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Heatwave Map Spotlight: U.S. Southwest Heatwave

Why is there a heatwave in the U.S. Southwest?

On June 5, 2024, the U.S. National Weather Service issued excessive heat warnings and heat advisories for much of California, Arizona, Nevada, and southern Texas (1).

An expansive high-pressure system, or "heat dome," is the primary driver behind the scorching temperatures experienced across U.S. Southwest. This atmospheric phenomenon, characterized by sinking air and clear skies, creates a dome-like structure that traps heat near the Earth's surface.

The lingering high-pressure system over Mexico and Central America has worsened the situation, intensifying the heatwave.

This region typically experiences hot and dry conditions during the summer months, but the combination of the heat dome and underlying climatic patterns has led to exceptionally high temperatures. Human-caused climate change is a contributing factor in the increased length and intensity of heatwaves.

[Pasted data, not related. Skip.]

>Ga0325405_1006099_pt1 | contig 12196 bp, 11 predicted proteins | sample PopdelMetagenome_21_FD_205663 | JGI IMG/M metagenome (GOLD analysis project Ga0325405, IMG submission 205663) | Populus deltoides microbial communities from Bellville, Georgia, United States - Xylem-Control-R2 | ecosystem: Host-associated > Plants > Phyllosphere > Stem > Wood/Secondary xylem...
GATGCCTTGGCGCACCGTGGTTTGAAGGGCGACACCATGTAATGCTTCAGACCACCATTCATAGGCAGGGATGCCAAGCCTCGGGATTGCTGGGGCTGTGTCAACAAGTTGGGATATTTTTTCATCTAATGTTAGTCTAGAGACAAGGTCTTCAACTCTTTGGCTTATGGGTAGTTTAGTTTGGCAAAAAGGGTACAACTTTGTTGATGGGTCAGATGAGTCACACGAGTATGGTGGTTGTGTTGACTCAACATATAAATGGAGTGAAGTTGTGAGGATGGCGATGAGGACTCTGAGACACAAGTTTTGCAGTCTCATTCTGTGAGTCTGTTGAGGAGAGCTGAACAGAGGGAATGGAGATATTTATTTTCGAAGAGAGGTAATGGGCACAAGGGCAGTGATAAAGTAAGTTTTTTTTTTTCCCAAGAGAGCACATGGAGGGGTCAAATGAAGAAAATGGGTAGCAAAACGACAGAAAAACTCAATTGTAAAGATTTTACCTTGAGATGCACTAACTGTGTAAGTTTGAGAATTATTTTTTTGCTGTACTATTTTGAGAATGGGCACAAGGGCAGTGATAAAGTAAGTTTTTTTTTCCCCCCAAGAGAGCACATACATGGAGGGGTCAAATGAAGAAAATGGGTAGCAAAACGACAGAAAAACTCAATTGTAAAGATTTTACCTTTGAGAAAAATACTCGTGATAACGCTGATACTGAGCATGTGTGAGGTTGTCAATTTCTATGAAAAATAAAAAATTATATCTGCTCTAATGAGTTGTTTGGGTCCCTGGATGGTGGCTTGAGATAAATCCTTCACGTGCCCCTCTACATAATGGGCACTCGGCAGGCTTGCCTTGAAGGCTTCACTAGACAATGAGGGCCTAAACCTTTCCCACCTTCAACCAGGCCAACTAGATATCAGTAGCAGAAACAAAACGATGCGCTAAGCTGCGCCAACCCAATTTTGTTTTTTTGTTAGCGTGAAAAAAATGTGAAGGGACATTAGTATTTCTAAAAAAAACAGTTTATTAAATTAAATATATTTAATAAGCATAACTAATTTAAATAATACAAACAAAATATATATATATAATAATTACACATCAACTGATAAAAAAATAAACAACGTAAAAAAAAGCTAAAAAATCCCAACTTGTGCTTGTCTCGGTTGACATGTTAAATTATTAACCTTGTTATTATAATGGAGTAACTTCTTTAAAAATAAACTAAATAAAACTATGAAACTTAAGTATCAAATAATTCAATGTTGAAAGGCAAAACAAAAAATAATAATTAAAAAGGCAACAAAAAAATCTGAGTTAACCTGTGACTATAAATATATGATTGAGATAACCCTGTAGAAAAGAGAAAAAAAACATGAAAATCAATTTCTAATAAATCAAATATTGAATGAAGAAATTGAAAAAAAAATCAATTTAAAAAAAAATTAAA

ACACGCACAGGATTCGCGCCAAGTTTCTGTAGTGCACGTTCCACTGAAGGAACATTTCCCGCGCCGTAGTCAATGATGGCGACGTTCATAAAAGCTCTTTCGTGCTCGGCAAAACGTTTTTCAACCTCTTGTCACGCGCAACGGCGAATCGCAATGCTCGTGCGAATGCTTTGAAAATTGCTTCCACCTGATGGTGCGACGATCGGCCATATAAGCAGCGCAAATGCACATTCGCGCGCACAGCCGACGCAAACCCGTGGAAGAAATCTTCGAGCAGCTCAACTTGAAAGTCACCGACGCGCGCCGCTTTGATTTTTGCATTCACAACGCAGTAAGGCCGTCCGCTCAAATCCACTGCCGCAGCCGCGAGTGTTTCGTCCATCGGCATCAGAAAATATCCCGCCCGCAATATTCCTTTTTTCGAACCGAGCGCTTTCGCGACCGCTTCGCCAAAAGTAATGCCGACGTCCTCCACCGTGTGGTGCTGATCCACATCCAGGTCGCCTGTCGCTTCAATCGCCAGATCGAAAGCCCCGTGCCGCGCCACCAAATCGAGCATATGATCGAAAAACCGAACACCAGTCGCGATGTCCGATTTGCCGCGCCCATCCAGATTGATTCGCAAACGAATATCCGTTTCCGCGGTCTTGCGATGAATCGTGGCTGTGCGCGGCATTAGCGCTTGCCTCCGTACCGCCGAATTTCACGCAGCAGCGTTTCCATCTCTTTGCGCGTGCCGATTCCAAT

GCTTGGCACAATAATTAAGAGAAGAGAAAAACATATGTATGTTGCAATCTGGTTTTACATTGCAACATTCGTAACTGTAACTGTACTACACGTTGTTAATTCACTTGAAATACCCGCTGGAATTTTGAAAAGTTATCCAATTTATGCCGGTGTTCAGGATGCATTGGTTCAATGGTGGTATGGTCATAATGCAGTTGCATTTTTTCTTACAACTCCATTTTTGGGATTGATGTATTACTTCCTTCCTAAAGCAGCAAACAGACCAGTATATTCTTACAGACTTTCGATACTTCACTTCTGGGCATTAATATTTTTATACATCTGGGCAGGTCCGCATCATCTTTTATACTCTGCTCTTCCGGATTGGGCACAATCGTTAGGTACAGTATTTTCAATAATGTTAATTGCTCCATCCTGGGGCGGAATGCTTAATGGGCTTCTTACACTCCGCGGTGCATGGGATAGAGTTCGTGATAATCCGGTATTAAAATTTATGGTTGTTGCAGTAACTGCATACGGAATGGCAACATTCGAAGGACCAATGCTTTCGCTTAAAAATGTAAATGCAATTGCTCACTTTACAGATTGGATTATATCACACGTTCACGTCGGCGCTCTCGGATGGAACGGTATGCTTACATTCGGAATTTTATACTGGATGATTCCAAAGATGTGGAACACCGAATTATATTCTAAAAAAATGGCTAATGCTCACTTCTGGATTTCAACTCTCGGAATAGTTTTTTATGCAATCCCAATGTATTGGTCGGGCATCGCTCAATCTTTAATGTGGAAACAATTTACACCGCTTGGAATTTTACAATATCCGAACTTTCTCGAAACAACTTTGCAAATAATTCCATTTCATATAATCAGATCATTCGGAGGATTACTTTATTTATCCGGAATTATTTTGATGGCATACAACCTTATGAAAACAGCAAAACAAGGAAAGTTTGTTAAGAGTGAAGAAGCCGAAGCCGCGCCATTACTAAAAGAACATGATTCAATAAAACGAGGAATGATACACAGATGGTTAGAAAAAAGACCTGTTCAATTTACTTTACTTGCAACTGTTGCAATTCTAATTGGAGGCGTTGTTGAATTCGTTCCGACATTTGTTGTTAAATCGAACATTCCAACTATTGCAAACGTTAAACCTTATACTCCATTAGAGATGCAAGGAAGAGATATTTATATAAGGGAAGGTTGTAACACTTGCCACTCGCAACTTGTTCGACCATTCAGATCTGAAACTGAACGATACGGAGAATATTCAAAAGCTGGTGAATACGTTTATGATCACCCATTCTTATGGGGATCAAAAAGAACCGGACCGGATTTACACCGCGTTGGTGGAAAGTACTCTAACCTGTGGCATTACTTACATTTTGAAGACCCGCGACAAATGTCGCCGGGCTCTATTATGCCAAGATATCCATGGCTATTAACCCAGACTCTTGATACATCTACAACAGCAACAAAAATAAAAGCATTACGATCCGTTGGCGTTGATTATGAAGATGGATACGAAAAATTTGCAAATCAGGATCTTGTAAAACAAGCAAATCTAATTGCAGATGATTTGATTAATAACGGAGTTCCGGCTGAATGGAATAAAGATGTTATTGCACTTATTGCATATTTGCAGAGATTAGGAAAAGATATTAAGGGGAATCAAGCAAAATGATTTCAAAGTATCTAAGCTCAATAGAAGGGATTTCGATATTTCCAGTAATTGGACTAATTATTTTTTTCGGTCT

Which cities or areas are affected by the heatwave?

The heatwave is expected to significantly impact desert communities, California’s Central Valley, and South Texas.

These cities will be or are currently being impacted by the heatwave:

How long will the heatwave last?

The heatwave commenced building from Tuesday into Wednesday and is expected to persist throughout the week.

While the exact duration varies by location, forecasts indicate that the extreme heat conditions will continue for several days.

In some areas like South Texas, the heatwave may gradually ease towards the end of the week, but residents should remain vigilant and prepared for prolonged heat exposure.

Are there any alerts in place?

Excessive heat warnings and watches have been issued for various regions, including parts of California, Arizona, Nevada, and Texas. These alerts urge residents to take necessary precautions to prevent heat-related illnesses and dehydration, emphasizing the importance of staying hydrated, seeking shade, and avoiding strenuous outdoor activities during peak heat hours.

Trails and recreational areas in Phoenix, Arizona, such as Camelback Mountain, have been temporarily closed from Wednesday through Friday. This closure aims to prevent heat-related emergencies and underscores the seriousness of the heatwave's impact on outdoor activities (2).

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